Having discovered 45 North’s audio dramas Written On The Waves relatively late in the day/year I’m still playing catch up with some of Series One even though they have now moved on to their second tranche a few weeks back. Knowing there were a couple of shorter pieces in the first batch I thought I would settle back in the garden with the headphones on and see what they had to offer. However, when I got to the website there was a new release from the latest set to listen to, so in the end I decided to go for the new piece and just one from the backlog. Fortuitously they were both directed by the same person, Jessica Rose McVay and written by Americans so that gave me a point of connection; however, they are extremely different in style.
The new piece first; this is On The Line by the rather briefly named Dessa. Apologies for my extreme ignorance but as this is a name that is new to me I hit Google. Turns out Dessa “has made a career of bucking genres and defying expectations” and is a writer/performer/rapper/composer/podcaster/public speaker from Minnesota – “a life crowded with incident” as Lady Bracknell would have it. As well as writing this short play Dessa also features in one of the two lead roles as Gina, one half of a lengthy long distance online call to Simon (Ross O’Donnellan) where they chat about everything and nothing as they gradually start to examine what underpins their relationship both past and present. There are some brief interpolations from Misty (Emily Carewe), Simon’s significant other – except that Gina seems to be tellingly of more significance than the person who is supposed to be. By the end of the conversation some home truths may have been aired but it doesn’t really seem like they have resolved anything much and the title’s secondary meaning of something being at imminent risk is never fully realised. While Gina and Simon trade witty banter and tease each other, the play doesn’t really go anywhere much. For a writer who genre bucks and expectation defies, On The Line is really quite conventional in its approach and I’m afraid it all rather washed over me.
Rather better because it had a decent storyline to get stuck into is The Giant Pacific Octopus Maritime School from Season One. A slice of dystopian sci-fi from Jaclyn Backhaus it posits a future where humankind has had to set up existence under the sea following a series of natural disasters which has left the surface world uninhabitable. We experience this new world via the perspectives of two girls who live there and have always done so. Priya (Amita Suman) and Ilya (Sam Crerar) are still at school – the Giant Pacific, etc. – and are completing their projects on the recent history of the society; this is handy as the audience can learn all it needs to know about the scenario in a very short space of time. Indeed, the first ten minutes or so of the play is ram packed with the set up though Backhaus carefully avoids tedious exposition. So, we learn that the society is highly technologized (is that a word? – it is now) and presided over by an all seeing, all knowing Artificial Intelligence system known as Emma – think Alexa or Siri plus. And when the girls discover a mysterious door in the basement of the school their adventure gathers momentum to the point where Priya’s academic geologist mother Seema (Manjinder Virk) whisks the pair away to the surface basically to see what they can see. As this is dystopian fiction Emma, naturally, does not approve and the trio find themselves in trouble.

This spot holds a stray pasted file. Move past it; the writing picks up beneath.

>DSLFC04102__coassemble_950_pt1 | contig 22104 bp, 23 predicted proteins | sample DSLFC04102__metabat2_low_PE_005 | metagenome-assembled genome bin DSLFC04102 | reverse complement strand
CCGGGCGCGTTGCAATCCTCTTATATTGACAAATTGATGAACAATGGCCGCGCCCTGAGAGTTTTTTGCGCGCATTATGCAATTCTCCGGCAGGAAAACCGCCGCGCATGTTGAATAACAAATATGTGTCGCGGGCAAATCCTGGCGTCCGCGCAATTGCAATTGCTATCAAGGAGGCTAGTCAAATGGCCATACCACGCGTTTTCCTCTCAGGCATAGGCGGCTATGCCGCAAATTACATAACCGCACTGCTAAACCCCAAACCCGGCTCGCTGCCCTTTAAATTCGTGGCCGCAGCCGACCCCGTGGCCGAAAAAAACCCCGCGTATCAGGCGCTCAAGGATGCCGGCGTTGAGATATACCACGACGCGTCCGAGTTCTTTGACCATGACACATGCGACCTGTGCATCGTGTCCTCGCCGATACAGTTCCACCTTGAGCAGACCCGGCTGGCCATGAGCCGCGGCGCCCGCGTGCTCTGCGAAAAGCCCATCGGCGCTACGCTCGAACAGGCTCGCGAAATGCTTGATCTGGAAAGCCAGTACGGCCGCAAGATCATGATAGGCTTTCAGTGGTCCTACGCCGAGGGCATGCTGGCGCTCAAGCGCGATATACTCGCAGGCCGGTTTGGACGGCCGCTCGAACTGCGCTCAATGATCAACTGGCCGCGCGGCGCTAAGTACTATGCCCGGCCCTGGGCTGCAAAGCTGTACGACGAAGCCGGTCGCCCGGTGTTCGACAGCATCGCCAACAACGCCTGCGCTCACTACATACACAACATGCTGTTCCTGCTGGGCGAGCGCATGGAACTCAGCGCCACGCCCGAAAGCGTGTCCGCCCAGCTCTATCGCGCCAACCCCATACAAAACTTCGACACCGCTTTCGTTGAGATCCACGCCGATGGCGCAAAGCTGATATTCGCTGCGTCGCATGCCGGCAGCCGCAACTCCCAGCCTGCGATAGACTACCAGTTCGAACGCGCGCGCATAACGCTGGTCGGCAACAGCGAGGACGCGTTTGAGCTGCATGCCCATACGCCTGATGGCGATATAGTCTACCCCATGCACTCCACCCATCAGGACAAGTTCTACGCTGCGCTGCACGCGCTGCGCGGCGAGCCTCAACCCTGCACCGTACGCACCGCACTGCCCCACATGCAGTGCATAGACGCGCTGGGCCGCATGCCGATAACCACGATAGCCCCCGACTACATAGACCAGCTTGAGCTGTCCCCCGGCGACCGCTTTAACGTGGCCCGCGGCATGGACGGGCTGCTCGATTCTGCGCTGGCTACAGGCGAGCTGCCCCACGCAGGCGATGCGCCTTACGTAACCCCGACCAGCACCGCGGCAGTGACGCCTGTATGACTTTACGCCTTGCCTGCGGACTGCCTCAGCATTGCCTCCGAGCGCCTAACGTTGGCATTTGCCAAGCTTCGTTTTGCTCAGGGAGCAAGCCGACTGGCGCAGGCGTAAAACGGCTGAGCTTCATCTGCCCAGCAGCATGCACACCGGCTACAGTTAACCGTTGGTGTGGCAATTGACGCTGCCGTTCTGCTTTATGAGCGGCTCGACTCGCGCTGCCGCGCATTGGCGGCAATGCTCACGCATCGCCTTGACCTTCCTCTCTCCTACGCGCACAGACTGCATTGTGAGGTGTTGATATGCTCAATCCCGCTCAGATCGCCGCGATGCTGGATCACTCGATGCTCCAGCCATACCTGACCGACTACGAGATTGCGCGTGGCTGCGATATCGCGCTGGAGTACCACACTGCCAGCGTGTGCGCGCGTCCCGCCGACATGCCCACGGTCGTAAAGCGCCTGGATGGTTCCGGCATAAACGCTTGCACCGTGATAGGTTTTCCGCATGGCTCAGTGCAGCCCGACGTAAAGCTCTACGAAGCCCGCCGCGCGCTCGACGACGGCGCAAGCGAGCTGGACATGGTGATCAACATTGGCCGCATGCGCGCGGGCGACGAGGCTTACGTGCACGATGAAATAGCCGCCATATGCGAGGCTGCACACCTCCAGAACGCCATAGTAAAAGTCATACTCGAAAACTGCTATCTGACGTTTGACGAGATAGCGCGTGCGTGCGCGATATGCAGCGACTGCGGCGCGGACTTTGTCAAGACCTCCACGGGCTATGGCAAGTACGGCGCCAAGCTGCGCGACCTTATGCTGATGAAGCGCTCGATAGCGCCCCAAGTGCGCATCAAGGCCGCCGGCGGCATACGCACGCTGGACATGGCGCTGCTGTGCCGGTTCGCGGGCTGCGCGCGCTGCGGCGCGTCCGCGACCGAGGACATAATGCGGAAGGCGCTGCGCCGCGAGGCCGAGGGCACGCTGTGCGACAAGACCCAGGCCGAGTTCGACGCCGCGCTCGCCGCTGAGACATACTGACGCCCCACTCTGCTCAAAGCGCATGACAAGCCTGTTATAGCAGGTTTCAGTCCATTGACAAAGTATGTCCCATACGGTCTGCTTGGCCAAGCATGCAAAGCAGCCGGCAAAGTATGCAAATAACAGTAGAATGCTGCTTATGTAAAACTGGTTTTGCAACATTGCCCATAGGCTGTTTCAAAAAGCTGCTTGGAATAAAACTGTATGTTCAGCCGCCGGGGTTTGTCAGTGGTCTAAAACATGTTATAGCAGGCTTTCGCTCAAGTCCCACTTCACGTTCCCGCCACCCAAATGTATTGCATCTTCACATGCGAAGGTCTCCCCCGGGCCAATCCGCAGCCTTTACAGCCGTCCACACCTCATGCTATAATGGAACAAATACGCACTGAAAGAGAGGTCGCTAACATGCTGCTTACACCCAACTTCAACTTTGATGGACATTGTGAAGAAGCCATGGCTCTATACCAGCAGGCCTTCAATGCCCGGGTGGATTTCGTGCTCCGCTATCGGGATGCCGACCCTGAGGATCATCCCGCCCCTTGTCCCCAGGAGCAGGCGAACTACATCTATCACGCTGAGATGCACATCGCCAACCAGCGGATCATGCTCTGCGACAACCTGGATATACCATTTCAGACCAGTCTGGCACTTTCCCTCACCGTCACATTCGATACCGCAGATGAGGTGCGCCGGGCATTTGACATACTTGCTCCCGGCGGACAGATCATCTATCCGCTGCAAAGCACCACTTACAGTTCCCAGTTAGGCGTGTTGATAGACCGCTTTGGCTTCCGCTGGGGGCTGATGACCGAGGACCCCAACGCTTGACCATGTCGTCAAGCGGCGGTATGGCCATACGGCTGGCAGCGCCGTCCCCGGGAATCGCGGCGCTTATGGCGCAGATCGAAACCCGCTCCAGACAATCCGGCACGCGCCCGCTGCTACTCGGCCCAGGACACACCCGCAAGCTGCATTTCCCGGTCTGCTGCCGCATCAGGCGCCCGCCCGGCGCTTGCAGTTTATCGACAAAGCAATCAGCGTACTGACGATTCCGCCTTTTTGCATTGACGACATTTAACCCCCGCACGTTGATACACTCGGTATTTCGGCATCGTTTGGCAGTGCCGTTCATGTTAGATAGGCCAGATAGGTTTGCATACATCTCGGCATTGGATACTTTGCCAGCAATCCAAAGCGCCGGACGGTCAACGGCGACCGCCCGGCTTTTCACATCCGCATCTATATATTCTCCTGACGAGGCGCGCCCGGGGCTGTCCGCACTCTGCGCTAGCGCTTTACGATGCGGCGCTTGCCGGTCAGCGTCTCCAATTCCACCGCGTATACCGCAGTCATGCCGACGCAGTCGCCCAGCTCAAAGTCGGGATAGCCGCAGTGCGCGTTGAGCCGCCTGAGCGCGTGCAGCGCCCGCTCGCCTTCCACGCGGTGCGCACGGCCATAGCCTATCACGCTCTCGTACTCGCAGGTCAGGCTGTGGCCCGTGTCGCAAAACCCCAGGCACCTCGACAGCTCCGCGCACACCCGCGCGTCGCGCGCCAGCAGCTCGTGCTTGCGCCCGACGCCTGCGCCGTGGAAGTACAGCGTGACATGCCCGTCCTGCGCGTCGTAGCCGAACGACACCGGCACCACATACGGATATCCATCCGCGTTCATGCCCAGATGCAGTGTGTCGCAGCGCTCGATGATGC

There’s a lot of interesting stuff going on here, but the content is rather constrained by the length of the play which could easily have been the basis for a longer piece or even short series in order to allow for better character development and additional detail to be incorporated. It is always useful in dystopialand to have a full understanding of what it actually is that the inevitable rebels are rebelling against and some of this felt rather hurried. The performances themselves are good and are considerably enhanced by the inclusion of the fabulous Adjoa Andoh as the voice of the system who captures the flat tones of the electronic voice to perfection. There is also a detailed sound design from Elisheba Ittoop who creates a whole new world and gives us a taste of the old one with some impressive use of audio effects.
I think its probably evident which of the two pieces I enjoyed and appreciated more but once again 45 North has shown that it is unafraid to push the boundaries of form and content in various directions. If they are still planning out their second series I’d advocate devoting some more time to the adventures of Priya and Ilya as there is still a good deal of potential in these characters and the well thought out set up. Now, if they can just pause briefly in releasing new material until I can finally get caught up, then I’ll be happy.
On The Line and The Giant Pacific Octopus Maritime School are available as part of 45 North’s Written On The Waves project – click here
To keep up with the blog and all the latest online theatre reviews please click here and choose a follow option
For my Theatre Online list (suggestions and news of newly released productions) please click here. This list is supplemented by daily updates on Twitter (@johnchapman398)
One thought on “On The Line/The Giant Pacific Octopus Maritime School (Online review)”